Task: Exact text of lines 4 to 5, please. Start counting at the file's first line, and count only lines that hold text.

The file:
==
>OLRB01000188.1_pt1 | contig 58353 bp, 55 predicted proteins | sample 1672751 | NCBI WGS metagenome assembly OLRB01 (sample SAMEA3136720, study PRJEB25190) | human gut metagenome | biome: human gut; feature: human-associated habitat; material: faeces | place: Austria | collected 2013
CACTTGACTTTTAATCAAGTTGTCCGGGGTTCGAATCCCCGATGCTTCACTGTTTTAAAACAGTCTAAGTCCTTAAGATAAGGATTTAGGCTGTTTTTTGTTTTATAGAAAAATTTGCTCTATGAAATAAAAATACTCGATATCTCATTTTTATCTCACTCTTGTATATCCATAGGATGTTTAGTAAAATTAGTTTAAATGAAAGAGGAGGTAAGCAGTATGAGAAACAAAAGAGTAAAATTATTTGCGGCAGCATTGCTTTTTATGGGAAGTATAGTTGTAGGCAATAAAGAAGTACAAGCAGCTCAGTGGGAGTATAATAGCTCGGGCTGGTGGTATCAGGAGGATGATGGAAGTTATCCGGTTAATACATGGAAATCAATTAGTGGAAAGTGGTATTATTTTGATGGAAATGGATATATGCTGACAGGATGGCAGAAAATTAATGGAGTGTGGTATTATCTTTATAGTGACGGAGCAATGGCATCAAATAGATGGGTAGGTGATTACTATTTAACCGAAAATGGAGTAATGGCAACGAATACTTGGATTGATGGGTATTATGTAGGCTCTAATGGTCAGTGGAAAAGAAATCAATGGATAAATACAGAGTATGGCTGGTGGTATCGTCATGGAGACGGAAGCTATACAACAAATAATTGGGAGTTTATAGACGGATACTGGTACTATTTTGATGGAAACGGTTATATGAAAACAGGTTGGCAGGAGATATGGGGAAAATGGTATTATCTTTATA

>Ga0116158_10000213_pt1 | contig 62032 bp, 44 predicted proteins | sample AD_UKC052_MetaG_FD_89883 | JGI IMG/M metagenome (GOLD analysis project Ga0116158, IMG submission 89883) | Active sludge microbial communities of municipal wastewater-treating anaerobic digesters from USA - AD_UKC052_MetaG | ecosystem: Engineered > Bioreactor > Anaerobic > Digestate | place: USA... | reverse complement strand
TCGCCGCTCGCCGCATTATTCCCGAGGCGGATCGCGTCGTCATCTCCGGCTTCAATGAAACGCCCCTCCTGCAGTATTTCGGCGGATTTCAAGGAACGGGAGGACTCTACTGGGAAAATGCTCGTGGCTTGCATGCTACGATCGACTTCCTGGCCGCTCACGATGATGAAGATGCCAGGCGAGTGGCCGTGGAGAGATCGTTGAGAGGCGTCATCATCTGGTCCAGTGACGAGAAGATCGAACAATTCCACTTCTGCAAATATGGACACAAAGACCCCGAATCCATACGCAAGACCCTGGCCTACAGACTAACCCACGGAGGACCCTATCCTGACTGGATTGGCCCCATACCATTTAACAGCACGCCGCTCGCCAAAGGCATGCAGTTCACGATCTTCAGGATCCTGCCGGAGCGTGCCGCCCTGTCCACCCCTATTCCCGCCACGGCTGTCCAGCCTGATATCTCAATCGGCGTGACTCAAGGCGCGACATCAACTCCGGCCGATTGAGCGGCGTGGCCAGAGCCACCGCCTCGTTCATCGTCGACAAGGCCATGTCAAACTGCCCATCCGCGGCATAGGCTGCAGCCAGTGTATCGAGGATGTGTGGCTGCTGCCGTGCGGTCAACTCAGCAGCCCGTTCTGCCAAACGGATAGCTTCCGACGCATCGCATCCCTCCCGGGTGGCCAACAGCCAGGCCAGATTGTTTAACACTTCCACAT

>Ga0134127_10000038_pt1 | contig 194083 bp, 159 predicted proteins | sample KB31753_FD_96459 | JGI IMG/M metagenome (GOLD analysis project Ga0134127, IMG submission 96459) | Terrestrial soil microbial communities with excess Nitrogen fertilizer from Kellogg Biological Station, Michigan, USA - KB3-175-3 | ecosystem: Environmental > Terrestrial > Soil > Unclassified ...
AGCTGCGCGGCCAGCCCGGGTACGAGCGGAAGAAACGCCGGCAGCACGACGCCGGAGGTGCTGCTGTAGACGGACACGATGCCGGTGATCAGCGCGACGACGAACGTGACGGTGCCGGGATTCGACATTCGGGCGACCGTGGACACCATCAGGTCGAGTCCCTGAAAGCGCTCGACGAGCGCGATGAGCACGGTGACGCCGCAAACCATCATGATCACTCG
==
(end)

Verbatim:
TCGCCGCTCGCCGCATTATTCCCGAGGCGGATCGCGTCGTCATCTCCGGCTTCAATGAAACGCCCCTCCTGCAGTATTTCGGCGGATTTCAAGGAACGGGAGGACTCTACTGGGAAAATGCTCGTGGCTTGCATGCTACGATCGACTTCCTGGCCGCTCACGATGATGAAGATGCCAGGCGAGTGGCCGTGGAGAGATCGTTGAGAGGCGTCATCATCTGGTCCAGTGACGAGAAGATCGAACAATTCCACTTCTGCAAATATGGACACAAAGACCCCGAATCCATACGCAAGACCCTGGCCTACAGACTAACCCACGGAGGACCCTATCCTGACTGGATTGGCCCCATACCATTTAACAGCACGCCGCTCGCCAAAGGCATGCAGTTCACGATCTTCAGGATCCTGCCGGAGCGTGCCGCCCTGTCCACCCCTATTCCCGCCACGGCTGTCCAGCCTGATATCTCAATCGGCGTGACTCAAGGCGCGACATCAACTCCGGCCGATTGAGCGGCGTGGCCAGAGCCACCGCCTCGTTCATCGTCGACAAGGCCATGTCAAACTGCCCATCCGCGGCATAGGCTGCAGCCAGTGTATCGAGGATGTGTGGCTGCTGCCGTGCGGTCAACTCAGCAGCCCGTTCTGCCAAACGGATAGCTTCCGACGCATCGCATCCCTCCCGGGTGGCCAACAGCCAGGCCAGATTGTTTAACACTTCCACAT

>Ga0134127_10000038_pt1 | contig 194083 bp, 159 predicted proteins | sample KB31753_FD_96459 | JGI IMG/M metagenome (GOLD analysis project Ga0134127, IMG submission 96459) | Terrestrial soil microbial communities with excess Nitrogen fertilizer from Kellogg Biological Station, Michigan, USA - KB3-175-3 | ecosystem: Environmental > Terrestrial > Soil > Unclassified ...